Why the Yen Has Weakened and What Japan Is Doing About It
The Bank of Japan stands out among major central banks with its commitment to maintain rock-bottom interest rates.
(Bloomberg) -- The Bank of Japan stands out among major central banks with its commitment to maintain rock-bottom interest rates to boost a moribund economy, even as surging inflation worldwide spurs the U.S. Federal Reserve to roll back stimulus and raise rates. As a result, the yen has weakened dramatically, hitting a 20-year low against the dollar in April. While BOJ Governor Haruhiko Kuroda has said he’s not bothered by a weaker yen, Japan’s government bonds haven’t been immune from the global rout spurred by rising prices. That’s putting extraordinary strain on a BOJ policy known as yield curve control.
1. What’s a yield curve?
It’s a way to show the difference in the reward investors get for choosing to buy shorter- versus longer-term debt. Most of the time, they demand more for locking away their money for longer periods, with the greater uncertainty that brings. So yield curves usually slope upward.
2. What’s the difference in Japan?
Normally market forces determine the yield curve. The BOJ takes a more hands-on approach. Its policy of yield curve control, adopted in 2016, aims to keep 10-year government bond yields around 0% with a quarter of a percentage point, or 25 basis points, of wiggle room either side -- part of its effort to flood the economy with cheap money to try to revive growth. But its control came under tremendous pressure this year because the Fed started raising interest rates, prompting investors to speculate that Japan would follow suit, meaning it would allow the yield to go higher.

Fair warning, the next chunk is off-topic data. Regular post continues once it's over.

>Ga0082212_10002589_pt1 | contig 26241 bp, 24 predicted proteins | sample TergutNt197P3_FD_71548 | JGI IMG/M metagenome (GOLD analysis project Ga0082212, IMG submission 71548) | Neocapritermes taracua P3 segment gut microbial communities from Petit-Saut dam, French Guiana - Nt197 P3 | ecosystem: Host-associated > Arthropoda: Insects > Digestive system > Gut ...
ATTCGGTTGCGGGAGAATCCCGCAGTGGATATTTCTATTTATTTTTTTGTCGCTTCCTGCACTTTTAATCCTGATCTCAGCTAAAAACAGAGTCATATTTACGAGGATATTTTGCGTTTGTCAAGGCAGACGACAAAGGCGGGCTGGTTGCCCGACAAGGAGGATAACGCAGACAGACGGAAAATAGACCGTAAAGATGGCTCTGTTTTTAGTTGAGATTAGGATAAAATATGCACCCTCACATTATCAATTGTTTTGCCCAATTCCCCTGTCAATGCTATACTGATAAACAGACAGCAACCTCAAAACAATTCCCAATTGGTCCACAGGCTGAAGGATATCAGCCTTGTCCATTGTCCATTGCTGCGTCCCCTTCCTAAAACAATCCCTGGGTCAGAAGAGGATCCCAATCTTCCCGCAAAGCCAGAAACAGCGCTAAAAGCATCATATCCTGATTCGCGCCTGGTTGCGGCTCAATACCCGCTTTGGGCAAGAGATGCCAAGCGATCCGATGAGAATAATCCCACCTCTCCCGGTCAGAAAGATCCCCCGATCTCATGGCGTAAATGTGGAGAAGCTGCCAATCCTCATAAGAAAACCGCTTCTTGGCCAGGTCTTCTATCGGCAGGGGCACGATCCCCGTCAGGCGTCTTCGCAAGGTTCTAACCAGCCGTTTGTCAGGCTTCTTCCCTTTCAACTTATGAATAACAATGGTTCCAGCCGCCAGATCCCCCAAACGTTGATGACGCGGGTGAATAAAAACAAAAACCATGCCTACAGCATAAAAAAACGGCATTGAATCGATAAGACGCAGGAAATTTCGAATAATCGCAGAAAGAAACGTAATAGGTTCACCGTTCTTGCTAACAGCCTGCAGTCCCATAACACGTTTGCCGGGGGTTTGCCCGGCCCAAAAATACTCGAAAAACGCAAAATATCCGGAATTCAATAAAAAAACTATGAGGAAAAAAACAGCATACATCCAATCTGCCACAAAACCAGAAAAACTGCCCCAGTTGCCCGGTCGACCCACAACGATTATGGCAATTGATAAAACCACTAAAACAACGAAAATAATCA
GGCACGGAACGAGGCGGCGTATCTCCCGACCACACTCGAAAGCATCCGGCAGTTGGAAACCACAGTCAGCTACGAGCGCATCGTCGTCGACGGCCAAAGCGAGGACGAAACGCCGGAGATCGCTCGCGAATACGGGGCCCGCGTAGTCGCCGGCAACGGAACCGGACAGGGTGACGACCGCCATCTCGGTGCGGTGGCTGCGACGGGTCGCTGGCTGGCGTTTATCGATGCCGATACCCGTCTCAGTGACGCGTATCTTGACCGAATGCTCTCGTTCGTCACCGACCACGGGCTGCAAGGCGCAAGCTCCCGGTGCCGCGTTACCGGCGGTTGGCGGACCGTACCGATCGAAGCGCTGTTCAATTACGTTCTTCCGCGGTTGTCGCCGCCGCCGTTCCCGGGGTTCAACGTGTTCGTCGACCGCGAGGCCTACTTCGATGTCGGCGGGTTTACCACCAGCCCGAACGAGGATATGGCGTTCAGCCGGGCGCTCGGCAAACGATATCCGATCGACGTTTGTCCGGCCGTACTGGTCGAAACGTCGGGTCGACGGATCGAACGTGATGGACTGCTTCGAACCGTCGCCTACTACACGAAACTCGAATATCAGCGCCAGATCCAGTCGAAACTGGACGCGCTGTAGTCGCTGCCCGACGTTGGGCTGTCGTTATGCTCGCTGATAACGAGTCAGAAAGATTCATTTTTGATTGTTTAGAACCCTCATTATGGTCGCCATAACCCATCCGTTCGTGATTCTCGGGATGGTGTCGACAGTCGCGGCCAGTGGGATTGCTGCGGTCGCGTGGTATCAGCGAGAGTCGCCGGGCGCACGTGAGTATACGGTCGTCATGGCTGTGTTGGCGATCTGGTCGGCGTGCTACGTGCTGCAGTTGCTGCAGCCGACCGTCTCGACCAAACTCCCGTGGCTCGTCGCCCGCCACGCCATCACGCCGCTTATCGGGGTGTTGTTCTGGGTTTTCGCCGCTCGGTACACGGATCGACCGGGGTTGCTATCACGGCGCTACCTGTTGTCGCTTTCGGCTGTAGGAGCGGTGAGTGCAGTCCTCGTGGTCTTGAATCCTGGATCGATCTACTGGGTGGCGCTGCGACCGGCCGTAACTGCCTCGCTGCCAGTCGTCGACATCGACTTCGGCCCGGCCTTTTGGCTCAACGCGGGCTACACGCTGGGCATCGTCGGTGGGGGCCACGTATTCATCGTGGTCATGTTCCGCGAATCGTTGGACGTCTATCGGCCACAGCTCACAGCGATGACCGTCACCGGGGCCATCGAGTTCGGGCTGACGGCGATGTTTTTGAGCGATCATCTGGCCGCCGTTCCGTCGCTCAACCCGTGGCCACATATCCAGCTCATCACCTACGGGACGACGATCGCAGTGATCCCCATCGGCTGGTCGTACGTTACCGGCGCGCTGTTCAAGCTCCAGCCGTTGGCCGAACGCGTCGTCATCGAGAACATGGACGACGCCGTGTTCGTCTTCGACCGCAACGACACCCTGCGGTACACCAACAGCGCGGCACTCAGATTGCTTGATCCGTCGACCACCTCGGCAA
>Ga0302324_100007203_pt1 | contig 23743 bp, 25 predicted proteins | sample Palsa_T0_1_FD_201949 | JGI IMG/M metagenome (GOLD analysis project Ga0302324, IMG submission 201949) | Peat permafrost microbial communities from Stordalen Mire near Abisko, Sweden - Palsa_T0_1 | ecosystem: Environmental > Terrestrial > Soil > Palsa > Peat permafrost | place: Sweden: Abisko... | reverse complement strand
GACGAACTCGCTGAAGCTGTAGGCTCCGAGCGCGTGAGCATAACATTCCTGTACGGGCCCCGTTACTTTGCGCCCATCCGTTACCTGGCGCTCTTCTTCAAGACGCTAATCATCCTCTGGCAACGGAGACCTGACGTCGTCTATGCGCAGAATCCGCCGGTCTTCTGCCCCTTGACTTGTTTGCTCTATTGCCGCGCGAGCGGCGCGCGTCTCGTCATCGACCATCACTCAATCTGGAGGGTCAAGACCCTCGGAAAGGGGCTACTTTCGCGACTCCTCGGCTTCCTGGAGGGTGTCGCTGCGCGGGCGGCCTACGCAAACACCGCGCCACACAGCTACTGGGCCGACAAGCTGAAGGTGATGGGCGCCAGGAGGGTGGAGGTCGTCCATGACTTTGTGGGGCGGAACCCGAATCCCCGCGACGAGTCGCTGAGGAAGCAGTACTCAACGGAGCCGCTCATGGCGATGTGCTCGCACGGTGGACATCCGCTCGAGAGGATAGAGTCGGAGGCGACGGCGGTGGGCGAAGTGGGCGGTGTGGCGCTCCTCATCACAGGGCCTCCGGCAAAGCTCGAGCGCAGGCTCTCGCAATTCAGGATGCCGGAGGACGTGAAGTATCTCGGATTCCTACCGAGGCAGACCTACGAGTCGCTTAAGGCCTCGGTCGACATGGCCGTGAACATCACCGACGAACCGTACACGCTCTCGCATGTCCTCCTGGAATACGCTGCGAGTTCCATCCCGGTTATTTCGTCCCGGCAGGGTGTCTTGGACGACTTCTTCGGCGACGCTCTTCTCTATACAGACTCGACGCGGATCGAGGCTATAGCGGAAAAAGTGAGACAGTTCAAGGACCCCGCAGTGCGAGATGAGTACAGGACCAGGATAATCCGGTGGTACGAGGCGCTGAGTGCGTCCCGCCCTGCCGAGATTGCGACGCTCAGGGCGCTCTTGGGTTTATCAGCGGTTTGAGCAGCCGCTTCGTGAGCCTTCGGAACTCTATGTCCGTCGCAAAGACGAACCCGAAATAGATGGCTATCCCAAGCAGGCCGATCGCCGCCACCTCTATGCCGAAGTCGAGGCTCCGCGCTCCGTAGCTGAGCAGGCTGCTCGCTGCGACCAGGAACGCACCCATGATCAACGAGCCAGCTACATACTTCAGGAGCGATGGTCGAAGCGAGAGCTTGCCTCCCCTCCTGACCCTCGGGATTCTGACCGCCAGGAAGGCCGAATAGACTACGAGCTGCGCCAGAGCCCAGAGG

3. What’s the BOJ’s response?
The bank has intervened aggressively in the market to keep a lid on the yield. It conducted a four-day unlimited buying spree of government bonds at a fixed rate of 0.25% at the end of March. As a result, 10-year yields eased back to 0.21% on March 30, according to data compiled by Bloomberg. When the yields rose again in April, it announced another round of unscheduled bond purchases. The bank has used fixed-rate buying several times before, including purchases of 1.6 trillion yen ($13 billion) on July 30, 2018, but never for such a sustained period.
4. Why is the yen so weak?
The biggest reason is the move toward higher interest rates in the U.S., which makes dollar-denominated assets more attractive for investors seeking higher returns. The so-called real yield -- meaning adjusted for inflation -- on benchmark 10-year Treasuries climbed above zero in April for the first time in more than two years, as bond markets moved toward pre-pandemic normality. The actual, or nominal yield on 10-year notes climbed toward 3% -- the highest since 2018 -- as traders continued to bet on an aggressive series of rate hikes from the Fed. Other factors include the strength of the U.S. economy and its labor market while Japan continues to lag behind its peers. Japan’s trade balance staying in the red is also likely feeding into the weaker yen.
5. Why doesn’t Japan raise rates?